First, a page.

The faint cuts in the woman's eyeball look like spokes on a bicycle wheel, or a poorly-sliced pizza — numerous thin lines arranged to form a radial pattern. But these cuts aren't due to some kind of new eyeball tattooing. They are the result of a once popular, but now outdated, eye surgery the patient had years ago to correct her nearsighted vision, according to a new report of the case.
Doctors spotted the odd-looking incisions during a relatively recent eye exam. The 41-year-old woman had told the eye doctors that her vision had gotten progressively worse over the past two decades, according to the report, published yesterday (Jan. 23) in The New England Journal of Medicine.
The exam revealed 16 incisions in a radial pattern on her cornea — the clear, dome-shaped surface that covers the front of the eyeball. These incisions are hallmarks of a type of eye surgery known as a radial keratotomy. Indeed, the patient confirmed she'd had this surgery 23 years earlier, according to the report, led by Dr. Muralidhar Ramappa of LV Prasad Eye Institute in Hyderabad, India. ['Eye' Can't Look: 9 Eyeball Injuries That Will Make You Squirm]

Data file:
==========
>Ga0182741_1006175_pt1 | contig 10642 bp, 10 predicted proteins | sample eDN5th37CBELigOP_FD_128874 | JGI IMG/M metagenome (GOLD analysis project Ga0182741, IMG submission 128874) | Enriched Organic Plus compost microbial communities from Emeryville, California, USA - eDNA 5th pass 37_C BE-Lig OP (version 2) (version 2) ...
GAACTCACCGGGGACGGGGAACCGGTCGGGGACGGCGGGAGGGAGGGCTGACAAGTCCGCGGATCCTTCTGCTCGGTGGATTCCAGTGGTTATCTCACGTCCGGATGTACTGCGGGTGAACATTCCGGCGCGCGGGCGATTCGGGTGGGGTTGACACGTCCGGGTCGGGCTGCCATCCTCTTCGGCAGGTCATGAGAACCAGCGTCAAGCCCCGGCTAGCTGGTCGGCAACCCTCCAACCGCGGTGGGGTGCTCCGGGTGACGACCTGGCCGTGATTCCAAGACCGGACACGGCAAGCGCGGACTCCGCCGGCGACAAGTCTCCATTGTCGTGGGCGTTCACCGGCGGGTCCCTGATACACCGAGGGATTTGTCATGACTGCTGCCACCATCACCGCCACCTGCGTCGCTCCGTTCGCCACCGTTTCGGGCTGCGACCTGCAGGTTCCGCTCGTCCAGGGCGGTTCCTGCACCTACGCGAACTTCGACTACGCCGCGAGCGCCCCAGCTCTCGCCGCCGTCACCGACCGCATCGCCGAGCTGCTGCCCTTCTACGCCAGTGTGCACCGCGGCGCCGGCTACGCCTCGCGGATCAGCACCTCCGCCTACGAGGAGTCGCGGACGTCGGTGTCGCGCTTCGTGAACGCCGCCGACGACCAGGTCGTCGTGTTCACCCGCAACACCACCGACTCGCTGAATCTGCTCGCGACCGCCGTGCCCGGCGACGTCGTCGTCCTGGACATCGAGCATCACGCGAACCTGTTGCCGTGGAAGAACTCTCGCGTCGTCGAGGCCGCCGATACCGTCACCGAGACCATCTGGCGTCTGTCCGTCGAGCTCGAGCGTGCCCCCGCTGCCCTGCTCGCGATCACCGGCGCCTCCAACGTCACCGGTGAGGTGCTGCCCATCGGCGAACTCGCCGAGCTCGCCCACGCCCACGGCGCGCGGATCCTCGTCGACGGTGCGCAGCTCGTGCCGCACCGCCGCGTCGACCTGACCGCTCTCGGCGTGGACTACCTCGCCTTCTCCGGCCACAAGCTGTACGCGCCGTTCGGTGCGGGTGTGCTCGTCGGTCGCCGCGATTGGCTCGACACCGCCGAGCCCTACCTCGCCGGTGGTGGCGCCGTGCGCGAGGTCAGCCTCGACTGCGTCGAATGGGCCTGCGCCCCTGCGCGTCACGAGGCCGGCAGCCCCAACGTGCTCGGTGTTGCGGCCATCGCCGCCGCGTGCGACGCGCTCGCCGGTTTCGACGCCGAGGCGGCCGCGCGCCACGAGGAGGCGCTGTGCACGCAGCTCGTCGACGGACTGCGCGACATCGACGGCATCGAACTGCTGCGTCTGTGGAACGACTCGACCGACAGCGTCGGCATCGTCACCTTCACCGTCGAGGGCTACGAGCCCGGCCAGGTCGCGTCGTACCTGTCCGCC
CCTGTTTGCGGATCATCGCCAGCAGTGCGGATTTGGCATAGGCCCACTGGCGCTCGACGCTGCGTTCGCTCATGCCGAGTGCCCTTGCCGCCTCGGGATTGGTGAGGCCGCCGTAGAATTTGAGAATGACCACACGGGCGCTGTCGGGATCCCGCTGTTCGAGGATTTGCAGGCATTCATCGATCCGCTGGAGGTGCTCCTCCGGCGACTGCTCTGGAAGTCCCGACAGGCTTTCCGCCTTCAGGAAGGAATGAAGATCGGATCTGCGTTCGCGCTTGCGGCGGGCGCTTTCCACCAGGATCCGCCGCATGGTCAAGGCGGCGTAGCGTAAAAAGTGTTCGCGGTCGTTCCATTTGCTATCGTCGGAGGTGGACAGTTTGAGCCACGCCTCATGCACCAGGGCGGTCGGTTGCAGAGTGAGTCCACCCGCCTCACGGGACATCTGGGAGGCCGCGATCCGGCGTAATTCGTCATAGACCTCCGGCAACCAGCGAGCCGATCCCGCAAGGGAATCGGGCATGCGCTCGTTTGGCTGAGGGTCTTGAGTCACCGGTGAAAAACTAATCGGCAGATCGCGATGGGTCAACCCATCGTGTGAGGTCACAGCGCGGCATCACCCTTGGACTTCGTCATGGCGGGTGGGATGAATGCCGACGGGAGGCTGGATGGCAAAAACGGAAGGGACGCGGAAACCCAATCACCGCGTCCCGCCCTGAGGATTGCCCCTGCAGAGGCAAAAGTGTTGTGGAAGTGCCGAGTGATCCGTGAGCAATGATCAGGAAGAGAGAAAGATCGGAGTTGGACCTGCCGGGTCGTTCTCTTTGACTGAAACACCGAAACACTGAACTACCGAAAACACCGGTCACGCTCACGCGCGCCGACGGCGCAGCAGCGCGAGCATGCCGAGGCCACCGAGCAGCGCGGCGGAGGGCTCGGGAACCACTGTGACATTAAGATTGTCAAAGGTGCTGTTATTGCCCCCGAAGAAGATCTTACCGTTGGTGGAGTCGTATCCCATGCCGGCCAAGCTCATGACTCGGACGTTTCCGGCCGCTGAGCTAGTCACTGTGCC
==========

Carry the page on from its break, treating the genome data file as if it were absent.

Radial keratotomy was a popular procedure in the 1980s and 1990s for treating nearsightedness (myopia), before the development of laser eye surgery.
For the procedure, doctors used a blade to make radial incisions in the cornea, said Dr. Michael Nejat, an ophthalmologist at Staten Island University Hospital in New York who was not involved in the case. "You'd make these radial slices, like you would in cutting a pizza," Nejat told Live Science.
The incisions result in a flattening of the cornea, Nejat said, and for a person with nearsightedness, this helps them see better without glasses.
In the current image, the fiery-red appearance of the woman's pupil is simply due to the red-eye effect, which occurs when light bounces off the back of the eye. The photo was likely taken this way to more clearly show the radial incisions on the cornea, Nejat said.
But radial keratotomy was tied to a number of complications. "That's why we don't do it anymore," Nejat said.
Overlapping incisions or ones that get too close to the center of the eye may result in reduced sharpness of vision, and scars on the cornea could lead to patients seeing glare and halos around objects, the report said.
In addition, although patients may initially see improvements after the surgery, over time, the cornea may keep flattening, which results in overcorrected vision, Nejat said.
Indeed, in the current case, the patient's vision had shifted to become more farsighted.
The patient received a new prescription for corrective lenses, and 6 months later, her vision had not deteriorated further, the report said.
Originally published on Live Science.